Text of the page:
Zen And The Art Of Archery Essay
, Research Paper
The book Zen and the Art of Archery, by Eugen Herrigel, discusses the spirituality connected with the art form in the sport of archery. In this book, Herrigel describes many aspects of how archery is, in fact, not a sport, but an art form, and is very spiritual to those in the east. As an actor, this book helps you to use your spirituality in your acting.
Archery, in this book, was the way that the author found his way into Zen Buddhism. He studied this art, which is referred to as the “artless art,” to gain experience in the field of Zen Buddhism. At first, one might think that archery has no place in Zen, but, through discussion and explanation, it is revealed that archery is quite a large part of Zen. It is not through the actual physical aspect of shooting arrows at targets that archery is Zen, but through the art and spirituality through which it is performed. It is not merely shooting an arrow to hit a target, but becoming yourself the target and then, in turn, hitting yourself, of course not literally, but spiritually, and by meeting the spiritual goal, you will then meet the physical goal. The contest is, therefore not with the arrow or the target but with oneself. The whole art of archery is internal, within oneself, and not external with the bow and arrows. The learning process for the Zen in archery is a long process, focusing at first on drawing the bow “spiritually,” then moving on to holding the arrow and finally to “‘loosing’ the arrow.” Archery is, in the sense of Zen, is described as a ceremony, with the main goal being to be able to perform it “effortlessly.” The idea is to, as said by Herrigel’s teacher, “stop thinking about the shot.” Once you stop thinking about the shot it will happen, but until then, it will not. To really be able to not think about the shot is to have to “let go of yourself,” as said by the master. The first test, of sorts, taken by Herrigel in the area of archery, was five years into his studies. This test consisted not solely of skills, but also of the spiritual aspect of archery. After that test, which was passed by all with flying colors, the training was over. Herrigel, after asking his master how they group would get on without him, was answered that they had changed and that it was not necessary for him to lead them anymore. When addressing the idea that Zen had only been involved in the art of archery in recent history, Herrigel stated that archery, just as all other Japanese art forms, had been related to Zen from the beginning and that it was not a new occurrence at all.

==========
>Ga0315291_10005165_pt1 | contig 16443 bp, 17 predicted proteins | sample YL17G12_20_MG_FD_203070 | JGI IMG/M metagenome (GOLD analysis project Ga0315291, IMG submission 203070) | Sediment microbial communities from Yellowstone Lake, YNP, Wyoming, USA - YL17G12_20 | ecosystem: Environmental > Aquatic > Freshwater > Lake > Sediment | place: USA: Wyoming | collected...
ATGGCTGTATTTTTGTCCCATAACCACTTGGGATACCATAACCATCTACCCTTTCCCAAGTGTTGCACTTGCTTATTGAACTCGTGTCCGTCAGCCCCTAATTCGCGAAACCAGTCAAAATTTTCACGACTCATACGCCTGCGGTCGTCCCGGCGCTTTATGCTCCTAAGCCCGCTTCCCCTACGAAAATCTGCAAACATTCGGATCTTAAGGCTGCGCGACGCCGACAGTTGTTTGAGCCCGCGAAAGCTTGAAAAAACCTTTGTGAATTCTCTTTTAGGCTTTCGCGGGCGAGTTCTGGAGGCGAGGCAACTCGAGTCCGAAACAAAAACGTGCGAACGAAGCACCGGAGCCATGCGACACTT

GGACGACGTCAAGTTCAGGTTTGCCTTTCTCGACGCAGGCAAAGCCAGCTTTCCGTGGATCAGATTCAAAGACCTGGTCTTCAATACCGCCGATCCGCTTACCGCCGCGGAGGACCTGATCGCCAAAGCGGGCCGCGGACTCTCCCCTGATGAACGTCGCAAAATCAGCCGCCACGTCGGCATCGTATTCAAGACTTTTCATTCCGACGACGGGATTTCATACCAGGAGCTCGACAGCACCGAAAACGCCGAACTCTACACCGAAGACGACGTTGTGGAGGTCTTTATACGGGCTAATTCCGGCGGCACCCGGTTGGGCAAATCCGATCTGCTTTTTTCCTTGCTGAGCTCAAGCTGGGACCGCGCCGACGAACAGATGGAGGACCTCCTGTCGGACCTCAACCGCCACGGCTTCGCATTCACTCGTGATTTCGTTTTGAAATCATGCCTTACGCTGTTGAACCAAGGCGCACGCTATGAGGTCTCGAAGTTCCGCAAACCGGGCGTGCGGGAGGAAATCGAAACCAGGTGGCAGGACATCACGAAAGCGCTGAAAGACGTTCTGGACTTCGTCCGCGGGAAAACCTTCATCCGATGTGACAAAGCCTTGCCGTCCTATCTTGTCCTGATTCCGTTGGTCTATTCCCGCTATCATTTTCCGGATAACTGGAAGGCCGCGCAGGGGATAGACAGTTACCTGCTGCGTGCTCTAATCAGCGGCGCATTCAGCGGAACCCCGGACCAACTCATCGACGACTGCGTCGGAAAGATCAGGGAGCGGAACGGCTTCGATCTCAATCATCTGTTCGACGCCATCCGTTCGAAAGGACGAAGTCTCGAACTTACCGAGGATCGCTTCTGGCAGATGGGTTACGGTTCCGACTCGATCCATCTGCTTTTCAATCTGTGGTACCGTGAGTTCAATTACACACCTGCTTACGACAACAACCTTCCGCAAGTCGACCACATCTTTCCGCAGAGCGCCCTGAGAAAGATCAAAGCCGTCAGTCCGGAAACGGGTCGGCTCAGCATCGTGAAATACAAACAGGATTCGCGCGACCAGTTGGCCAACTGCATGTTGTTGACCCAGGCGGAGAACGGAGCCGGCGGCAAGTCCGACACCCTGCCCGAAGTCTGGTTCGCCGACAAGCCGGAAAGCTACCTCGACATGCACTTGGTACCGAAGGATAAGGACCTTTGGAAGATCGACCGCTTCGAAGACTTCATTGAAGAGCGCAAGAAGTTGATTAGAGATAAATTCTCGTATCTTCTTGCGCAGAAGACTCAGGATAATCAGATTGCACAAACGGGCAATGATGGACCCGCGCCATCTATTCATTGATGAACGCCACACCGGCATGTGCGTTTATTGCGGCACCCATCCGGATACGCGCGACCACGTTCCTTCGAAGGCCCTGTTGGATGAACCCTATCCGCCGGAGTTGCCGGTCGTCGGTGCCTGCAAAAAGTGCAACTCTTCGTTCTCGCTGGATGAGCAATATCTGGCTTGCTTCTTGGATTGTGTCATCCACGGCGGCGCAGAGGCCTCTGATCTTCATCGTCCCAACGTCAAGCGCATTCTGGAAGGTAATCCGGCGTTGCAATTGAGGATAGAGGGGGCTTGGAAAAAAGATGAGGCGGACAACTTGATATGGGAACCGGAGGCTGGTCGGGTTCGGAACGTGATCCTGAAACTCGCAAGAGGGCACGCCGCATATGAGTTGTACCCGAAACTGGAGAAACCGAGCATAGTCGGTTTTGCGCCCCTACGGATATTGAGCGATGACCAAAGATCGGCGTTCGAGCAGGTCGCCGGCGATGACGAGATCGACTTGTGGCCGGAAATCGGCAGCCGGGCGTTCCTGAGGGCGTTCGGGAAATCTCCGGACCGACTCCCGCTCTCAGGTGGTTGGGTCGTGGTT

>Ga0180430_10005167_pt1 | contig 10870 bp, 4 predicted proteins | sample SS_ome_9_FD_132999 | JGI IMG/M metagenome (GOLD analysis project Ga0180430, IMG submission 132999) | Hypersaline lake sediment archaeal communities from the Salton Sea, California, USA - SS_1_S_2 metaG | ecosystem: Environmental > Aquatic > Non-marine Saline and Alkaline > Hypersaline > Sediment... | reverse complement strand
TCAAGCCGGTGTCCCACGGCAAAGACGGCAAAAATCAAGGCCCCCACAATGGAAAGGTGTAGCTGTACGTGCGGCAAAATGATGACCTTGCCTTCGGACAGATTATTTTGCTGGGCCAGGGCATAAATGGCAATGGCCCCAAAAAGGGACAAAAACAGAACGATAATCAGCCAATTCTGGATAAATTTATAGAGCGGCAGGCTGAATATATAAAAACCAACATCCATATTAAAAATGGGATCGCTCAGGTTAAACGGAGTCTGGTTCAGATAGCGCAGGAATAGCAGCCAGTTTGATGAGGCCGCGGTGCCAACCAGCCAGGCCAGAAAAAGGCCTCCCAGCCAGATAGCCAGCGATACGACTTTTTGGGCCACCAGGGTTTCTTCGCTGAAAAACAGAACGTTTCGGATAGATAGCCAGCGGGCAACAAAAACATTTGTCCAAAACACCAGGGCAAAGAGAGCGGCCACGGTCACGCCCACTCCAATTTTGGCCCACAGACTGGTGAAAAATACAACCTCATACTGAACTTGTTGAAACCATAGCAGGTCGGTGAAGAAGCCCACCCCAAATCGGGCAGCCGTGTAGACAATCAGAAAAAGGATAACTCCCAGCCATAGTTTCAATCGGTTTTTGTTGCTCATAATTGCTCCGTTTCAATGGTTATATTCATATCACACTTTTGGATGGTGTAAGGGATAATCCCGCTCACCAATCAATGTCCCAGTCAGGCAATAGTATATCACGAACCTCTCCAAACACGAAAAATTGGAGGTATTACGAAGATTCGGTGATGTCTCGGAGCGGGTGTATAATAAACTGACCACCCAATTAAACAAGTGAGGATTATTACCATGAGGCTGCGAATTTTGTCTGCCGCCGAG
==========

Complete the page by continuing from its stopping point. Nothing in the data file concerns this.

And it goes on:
In relation to what is going on in Acting I, this book may, at first, seem irrelevant. By the title even, one may think that, well, this is only about archery, and that this has nothing to do with acting, but that s not the case. This book relates to acting, not by talking about acting, but through the discussion of spirituality. This book is in fact a great resource for actors, for that specific reason. It doesn t tell you how to act in the physical sense, but it tells you how to act in the spiritual sense. Although the book is directly about archery, it can be applied to almost anything. The idea of Zen is not just to be applied to what it is already used for, but for everything that you do. You can use Zen in everything you do, to make it more spiritual. In acting, you can use it to become more connected to your character and to the situations you are working with. Being spiritually connected to the acting makes it better and easier. The same concepts that make archery better when using Zen, make acting better. If an actor is not spiritually in tune with what he is doing, he will not properly get his point across, and his acting will not be very good. By using Zen he will be connected to the piece and, then he will be able to show what is supposed to be shown, and he will get his point across with ease.
Zen is not only used for the Japanese arts. It can be incorporated into everyday actions to make them easier and better. Zen, although in this book was only discussed with respect to archery, is very versatile. The art of archery is much like acting, because it is only thought of as physical, where acting is thought of as fake, while, through Zen, they are both spiritual rather than just physical. After reading this book, any preconceptions I had about archery being solely physical are gone, and I now know that most anything can be spiritual using Zen.